Like Goss, Farrar, now 30, was never prolific as a sprinter. But, like Goss, Farrar displayed versatility beyond that of a speed purist. For Goss, it was tough days in the saddle and slightly uphill finishes; for Farrar, it was the Classics, of which he won Vattenfall (previously known as Hamburg World Cup) and Scheldeprijs, and reached the podium in races including GP Plouay, Het Nieuwsblad, Dwars door Vlaanderen, and Gent-Wevelgem.

The problem for Farrar was not so much his form in the Spring Classics was substandard, but Slipstream Sports owner Jonathan Vaughters' change of direction in the team to one more oriented towards GC at Grand Tours (the Ardennes and autumn Classics remain a focus, however, as demonstrated by Daniel Martin's success at Liège-Bastogne-Liège and Lombardy, in 2013 and 2014, respectively). "You change as a rider during the course of your career, and realistically, I'm not as fast as I was five or six years ago on the top end. Going head-to-head against (Marcel) Kittel is a bit… daunting at this point," he says with a laugh.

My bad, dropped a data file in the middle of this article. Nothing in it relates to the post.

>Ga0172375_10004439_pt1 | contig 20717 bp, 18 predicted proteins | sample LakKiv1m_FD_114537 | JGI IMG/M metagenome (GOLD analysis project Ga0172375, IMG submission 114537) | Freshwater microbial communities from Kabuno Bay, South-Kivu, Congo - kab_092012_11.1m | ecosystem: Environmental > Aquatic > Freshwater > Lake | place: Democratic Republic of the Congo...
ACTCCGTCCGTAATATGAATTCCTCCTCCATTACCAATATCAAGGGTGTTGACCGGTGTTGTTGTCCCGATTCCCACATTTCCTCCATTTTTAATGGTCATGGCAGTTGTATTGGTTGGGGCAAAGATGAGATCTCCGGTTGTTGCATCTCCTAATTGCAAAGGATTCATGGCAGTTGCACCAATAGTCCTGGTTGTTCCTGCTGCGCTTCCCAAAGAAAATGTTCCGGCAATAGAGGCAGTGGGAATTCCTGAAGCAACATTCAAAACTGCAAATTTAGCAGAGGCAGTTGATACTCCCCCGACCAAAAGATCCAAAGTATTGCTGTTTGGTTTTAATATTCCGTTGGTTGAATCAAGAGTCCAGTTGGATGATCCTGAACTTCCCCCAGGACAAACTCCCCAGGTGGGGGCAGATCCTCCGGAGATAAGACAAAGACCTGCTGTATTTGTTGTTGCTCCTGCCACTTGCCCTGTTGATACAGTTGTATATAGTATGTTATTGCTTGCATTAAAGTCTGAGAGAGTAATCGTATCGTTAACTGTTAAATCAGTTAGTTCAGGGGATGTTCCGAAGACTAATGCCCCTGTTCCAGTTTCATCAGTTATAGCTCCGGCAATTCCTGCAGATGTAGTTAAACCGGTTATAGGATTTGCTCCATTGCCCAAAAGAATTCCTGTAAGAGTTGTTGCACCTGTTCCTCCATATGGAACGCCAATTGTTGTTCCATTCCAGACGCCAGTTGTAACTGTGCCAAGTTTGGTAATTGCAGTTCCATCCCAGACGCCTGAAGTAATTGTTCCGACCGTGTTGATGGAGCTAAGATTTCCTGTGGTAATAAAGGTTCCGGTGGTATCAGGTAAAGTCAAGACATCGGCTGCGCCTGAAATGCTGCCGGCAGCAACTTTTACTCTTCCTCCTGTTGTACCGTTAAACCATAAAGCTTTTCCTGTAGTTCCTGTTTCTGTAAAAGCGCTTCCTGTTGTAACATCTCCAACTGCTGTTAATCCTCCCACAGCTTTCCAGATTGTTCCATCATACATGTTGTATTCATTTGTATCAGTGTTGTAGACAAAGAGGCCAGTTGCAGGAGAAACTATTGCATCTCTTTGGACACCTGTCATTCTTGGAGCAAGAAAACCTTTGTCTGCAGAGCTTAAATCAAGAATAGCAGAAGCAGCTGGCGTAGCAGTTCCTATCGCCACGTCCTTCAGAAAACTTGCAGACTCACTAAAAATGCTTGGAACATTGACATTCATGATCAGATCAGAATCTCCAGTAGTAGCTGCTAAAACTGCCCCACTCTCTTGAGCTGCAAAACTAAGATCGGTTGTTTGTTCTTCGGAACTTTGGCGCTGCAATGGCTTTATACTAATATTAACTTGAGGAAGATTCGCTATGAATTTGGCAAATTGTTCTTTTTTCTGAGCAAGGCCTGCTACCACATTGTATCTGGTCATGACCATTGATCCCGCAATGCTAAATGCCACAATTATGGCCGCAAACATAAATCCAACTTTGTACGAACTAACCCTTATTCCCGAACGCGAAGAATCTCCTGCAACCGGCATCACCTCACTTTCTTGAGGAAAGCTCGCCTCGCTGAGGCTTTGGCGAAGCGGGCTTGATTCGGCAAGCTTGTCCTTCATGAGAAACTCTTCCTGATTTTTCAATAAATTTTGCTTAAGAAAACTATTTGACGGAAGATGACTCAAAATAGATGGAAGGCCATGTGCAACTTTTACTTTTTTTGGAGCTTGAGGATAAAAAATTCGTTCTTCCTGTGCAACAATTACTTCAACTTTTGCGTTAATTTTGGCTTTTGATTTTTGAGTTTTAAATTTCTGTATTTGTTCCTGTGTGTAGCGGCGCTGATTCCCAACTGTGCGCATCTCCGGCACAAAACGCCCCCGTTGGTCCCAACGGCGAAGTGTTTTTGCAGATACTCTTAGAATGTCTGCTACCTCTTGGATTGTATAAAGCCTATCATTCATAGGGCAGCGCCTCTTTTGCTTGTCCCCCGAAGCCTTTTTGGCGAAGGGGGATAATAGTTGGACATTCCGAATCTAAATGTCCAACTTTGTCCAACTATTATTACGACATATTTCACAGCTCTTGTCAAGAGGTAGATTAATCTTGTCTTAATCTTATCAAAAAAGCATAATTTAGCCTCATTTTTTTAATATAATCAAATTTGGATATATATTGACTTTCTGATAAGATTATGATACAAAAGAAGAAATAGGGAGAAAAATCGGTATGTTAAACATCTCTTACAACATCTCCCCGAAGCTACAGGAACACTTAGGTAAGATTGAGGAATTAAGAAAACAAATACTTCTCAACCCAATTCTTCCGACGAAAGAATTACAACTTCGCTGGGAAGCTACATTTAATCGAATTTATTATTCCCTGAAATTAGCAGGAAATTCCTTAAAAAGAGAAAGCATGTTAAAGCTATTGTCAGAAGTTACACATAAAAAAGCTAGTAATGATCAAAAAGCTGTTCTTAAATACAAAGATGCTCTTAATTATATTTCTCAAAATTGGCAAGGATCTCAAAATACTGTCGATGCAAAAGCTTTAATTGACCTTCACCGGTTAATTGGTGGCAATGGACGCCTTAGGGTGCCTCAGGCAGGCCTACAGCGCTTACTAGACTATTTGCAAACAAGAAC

"I think their (Slipstream Sports) priorites have shifted over the years, as they do with any team. There's some really talented GC riders there. After the last couple of years, I could kind of see the direction it was moving in, and was continuing to move in. I prefer to be on a team where, the races that I'm good at, are a higher priority.

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Farrar (C) sprinting against eventual winner Marcel Kittel (L) at the 2012 Scheldeprijs. "Going head-to-head against Kittel is a bit… daunting at this point." (AFP)